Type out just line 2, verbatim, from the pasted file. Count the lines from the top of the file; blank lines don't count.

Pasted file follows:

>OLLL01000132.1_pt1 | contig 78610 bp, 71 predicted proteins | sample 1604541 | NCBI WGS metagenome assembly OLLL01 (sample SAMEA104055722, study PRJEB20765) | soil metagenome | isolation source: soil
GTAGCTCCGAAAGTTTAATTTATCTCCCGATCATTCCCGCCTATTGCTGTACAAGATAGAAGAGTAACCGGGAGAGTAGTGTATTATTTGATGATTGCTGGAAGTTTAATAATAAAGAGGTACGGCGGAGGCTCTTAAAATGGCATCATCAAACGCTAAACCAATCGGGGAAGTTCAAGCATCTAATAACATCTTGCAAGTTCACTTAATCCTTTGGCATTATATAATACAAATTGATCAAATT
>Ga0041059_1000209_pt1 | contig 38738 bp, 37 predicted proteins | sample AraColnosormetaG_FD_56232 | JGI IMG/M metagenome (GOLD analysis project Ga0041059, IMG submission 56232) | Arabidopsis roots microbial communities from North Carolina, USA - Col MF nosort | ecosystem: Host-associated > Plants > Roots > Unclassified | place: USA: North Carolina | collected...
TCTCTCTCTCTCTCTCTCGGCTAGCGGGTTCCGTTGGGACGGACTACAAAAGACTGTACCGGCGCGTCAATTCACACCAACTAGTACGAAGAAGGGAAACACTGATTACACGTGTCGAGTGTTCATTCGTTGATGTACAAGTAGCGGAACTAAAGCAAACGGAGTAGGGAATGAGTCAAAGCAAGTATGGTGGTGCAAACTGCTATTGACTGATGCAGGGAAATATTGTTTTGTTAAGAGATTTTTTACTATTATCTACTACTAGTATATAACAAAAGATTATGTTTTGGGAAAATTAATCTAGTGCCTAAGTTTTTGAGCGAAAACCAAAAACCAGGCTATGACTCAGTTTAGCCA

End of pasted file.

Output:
GTAGCTCCGAAAGTTTAATTTATCTCCCGATCATTCCCGCCTATTGCTGTACAAGATAGAAGAGTAACCGGGAGAGTAGTGTATTATTTGATGATTGCTGGAAGTTTAATAATAAAGAGGTACGGCGGAGGCTCTTAAAATGGCATCATCAAACGCTAAACCAATCGGGGAAGTTCAAGCATCTAATAACATCTTGCAAGTTCACTTAATCCTTTGGCATTATATAATACAAATTGATCAAATT